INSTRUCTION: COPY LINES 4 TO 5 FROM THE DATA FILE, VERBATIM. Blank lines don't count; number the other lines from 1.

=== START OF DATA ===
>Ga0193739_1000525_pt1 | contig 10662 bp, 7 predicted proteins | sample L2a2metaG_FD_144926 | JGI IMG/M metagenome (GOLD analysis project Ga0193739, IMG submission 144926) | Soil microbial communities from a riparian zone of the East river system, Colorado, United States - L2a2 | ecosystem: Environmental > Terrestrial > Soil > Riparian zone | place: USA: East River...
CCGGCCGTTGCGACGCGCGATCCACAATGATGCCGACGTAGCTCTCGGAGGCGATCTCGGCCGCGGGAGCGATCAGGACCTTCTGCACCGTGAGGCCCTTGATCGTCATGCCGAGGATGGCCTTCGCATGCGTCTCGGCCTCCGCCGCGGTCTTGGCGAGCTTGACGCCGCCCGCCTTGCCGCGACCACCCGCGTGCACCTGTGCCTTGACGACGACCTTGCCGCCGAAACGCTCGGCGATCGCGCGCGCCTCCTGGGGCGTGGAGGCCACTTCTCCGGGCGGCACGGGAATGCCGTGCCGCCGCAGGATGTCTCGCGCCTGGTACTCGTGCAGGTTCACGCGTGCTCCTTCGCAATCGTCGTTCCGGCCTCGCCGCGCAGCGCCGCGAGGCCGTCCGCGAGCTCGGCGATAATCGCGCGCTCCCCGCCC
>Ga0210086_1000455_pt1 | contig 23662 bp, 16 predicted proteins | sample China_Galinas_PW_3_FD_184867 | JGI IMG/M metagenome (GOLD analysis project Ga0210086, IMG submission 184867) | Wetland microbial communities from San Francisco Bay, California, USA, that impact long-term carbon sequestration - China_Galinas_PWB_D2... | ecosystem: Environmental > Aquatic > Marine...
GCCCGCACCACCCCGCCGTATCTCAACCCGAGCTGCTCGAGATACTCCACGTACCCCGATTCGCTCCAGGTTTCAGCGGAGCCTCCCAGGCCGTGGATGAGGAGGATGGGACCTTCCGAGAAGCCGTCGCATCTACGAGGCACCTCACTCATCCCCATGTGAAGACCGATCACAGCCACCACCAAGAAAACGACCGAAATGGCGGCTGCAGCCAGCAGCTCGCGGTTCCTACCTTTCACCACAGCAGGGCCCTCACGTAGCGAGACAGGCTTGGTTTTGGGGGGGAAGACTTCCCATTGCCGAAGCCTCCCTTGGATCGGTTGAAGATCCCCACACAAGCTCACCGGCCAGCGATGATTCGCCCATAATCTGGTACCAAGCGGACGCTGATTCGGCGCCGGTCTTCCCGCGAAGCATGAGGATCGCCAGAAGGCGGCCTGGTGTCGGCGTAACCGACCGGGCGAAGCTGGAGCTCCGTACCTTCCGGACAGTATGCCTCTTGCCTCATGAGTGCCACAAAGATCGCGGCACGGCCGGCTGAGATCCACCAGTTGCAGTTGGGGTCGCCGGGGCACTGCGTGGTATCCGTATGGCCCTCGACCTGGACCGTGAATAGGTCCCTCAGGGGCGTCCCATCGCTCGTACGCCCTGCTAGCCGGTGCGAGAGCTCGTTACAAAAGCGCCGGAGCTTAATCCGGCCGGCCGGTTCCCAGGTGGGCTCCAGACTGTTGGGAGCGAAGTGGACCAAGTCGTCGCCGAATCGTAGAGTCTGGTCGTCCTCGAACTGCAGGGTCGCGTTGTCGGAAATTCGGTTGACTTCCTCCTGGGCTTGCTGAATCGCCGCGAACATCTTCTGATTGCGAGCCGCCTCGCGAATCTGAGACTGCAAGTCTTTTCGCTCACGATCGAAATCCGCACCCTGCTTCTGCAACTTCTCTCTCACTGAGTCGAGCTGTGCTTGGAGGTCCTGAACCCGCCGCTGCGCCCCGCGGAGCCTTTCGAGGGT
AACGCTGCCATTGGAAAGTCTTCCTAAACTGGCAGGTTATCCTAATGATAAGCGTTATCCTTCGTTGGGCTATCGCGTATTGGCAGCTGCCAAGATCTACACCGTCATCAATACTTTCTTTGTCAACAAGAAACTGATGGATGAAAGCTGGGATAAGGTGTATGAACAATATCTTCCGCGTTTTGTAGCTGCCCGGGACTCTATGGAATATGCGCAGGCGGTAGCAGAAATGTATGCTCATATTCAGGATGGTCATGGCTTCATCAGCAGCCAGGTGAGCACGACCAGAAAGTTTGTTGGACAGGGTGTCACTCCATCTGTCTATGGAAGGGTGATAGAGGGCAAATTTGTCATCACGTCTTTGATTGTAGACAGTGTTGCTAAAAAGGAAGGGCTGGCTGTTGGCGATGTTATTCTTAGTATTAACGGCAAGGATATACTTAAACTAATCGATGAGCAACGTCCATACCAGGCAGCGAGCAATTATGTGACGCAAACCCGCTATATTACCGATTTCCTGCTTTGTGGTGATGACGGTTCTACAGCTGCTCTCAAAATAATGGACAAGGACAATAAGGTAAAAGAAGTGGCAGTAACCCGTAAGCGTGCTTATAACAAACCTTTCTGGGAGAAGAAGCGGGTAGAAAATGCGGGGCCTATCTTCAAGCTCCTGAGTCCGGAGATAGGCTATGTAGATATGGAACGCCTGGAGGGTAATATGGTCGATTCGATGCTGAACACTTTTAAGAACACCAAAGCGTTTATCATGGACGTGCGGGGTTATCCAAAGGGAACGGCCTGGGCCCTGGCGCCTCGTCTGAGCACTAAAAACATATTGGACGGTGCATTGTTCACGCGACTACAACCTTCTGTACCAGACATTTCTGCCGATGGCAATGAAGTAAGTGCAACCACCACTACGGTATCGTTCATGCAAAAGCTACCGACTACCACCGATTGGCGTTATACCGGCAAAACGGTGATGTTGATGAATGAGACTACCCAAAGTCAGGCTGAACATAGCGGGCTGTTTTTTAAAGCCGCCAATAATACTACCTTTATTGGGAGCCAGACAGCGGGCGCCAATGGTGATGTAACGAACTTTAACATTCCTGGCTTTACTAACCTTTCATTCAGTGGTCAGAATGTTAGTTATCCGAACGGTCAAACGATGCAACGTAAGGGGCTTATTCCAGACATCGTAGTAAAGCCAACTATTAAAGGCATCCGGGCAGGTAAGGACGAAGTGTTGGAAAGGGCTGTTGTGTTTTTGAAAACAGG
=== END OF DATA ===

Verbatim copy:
GCCCGCACCACCCCGCCGTATCTCAACCCGAGCTGCTCGAGATACTCCACGTACCCCGATTCGCTCCAGGTTTCAGCGGAGCCTCCCAGGCCGTGGATGAGGAGGATGGGACCTTCCGAGAAGCCGTCGCATCTACGAGGCACCTCACTCATCCCCATGTGAAGACCGATCACAGCCACCACCAAGAAAACGACCGAAATGGCGGCTGCAGCCAGCAGCTCGCGGTTCCTACCTTTCACCACAGCAGGGCCCTCACGTAGCGAGACAGGCTTGGTTTTGGGGGGGAAGACTTCCCATTGCCGAAGCCTCCCTTGGATCGGTTGAAGATCCCCACACAAGCTCACCGGCCAGCGATGATTCGCCCATAATCTGGTACCAAGCGGACGCTGATTCGGCGCCGGTCTTCCCGCGAAGCATGAGGATCGCCAGAAGGCGGCCTGGTGTCGGCGTAACCGACCGGGCGAAGCTGGAGCTCCGTACCTTCCGGACAGTATGCCTCTTGCCTCATGAGTGCCACAAAGATCGCGGCACGGCCGGCTGAGATCCACCAGTTGCAGTTGGGGTCGCCGGGGCACTGCGTGGTATCCGTATGGCCCTCGACCTGGACCGTGAATAGGTCCCTCAGGGGCGTCCCATCGCTCGTACGCCCTGCTAGCCGGTGCGAGAGCTCGTTACAAAAGCGCCGGAGCTTAATCCGGCCGGCCGGTTCCCAGGTGGGCTCCAGACTGTTGGGAGCGAAGTGGACCAAGTCGTCGCCGAATCGTAGAGTCTGGTCGTCCTCGAACTGCAGGGTCGCGTTGTCGGAAATTCGGTTGACTTCCTCCTGGGCTTGCTGAATCGCCGCGAACATCTTCTGATTGCGAGCCGCCTCGCGAATCTGAGACTGCAAGTCTTTTCGCTCACGATCGAAATCCGCACCCTGCTTCTGCAACTTCTCTCTCACTGAGTCGAGCTGTGCTTGGAGGTCCTGAACCCGCCGCTGCGCCCCGCGGAGCCTTTCGAGGGT
AACGCTGCCATTGGAAAGTCTTCCTAAACTGGCAGGTTATCCTAATGATAAGCGTTATCCTTCGTTGGGCTATCGCGTATTGGCAGCTGCCAAGATCTACACCGTCATCAATACTTTCTTTGTCAACAAGAAACTGATGGATGAAAGCTGGGATAAGGTGTATGAACAATATCTTCCGCGTTTTGTAGCTGCCCGGGACTCTATGGAATATGCGCAGGCGGTAGCAGAAATGTATGCTCATATTCAGGATGGTCATGGCTTCATCAGCAGCCAGGTGAGCACGACCAGAAAGTTTGTTGGACAGGGTGTCACTCCATCTGTCTATGGAAGGGTGATAGAGGGCAAATTTGTCATCACGTCTTTGATTGTAGACAGTGTTGCTAAAAAGGAAGGGCTGGCTGTTGGCGATGTTATTCTTAGTATTAACGGCAAGGATATACTTAAACTAATCGATGAGCAACGTCCATACCAGGCAGCGAGCAATTATGTGACGCAAACCCGCTATATTACCGATTTCCTGCTTTGTGGTGATGACGGTTCTACAGCTGCTCTCAAAATAATGGACAAGGACAATAAGGTAAAAGAAGTGGCAGTAACCCGTAAGCGTGCTTATAACAAACCTTTCTGGGAGAAGAAGCGGGTAGAAAATGCGGGGCCTATCTTCAAGCTCCTGAGTCCGGAGATAGGCTATGTAGATATGGAACGCCTGGAGGGTAATATGGTCGATTCGATGCTGAACACTTTTAAGAACACCAAAGCGTTTATCATGGACGTGCGGGGTTATCCAAAGGGAACGGCCTGGGCCCTGGCGCCTCGTCTGAGCACTAAAAACATATTGGACGGTGCATTGTTCACGCGACTACAACCTTCTGTACCAGACATTTCTGCCGATGGCAATGAAGTAAGTGCAACCACCACTACGGTATCGTTCATGCAAAAGCTACCGACTACCACCGATTGGCGTTATACCGGCAAAACGGTGATGTTGATGAATGAGACTACCCAAAGTCAGGCTGAACATAGCGGGCTGTTTTTTAAAGCCGCCAATAATACTACCTTTATTGGGAGCCAGACAGCGGGCGCCAATGGTGATGTAACGAACTTTAACATTCCTGGCTTTACTAACCTTTCATTCAGTGGTCAGAATGTTAGTTATCCGAACGGTCAAACGATGCAACGTAAGGGGCTTATTCCAGACATCGTAGTAAAGCCAACTATTAAAGGCATCCGGGCAGGTAAGGACGAAGTGTTGGAAAGGGCTGTTGTGTTTTTGAAAACAGG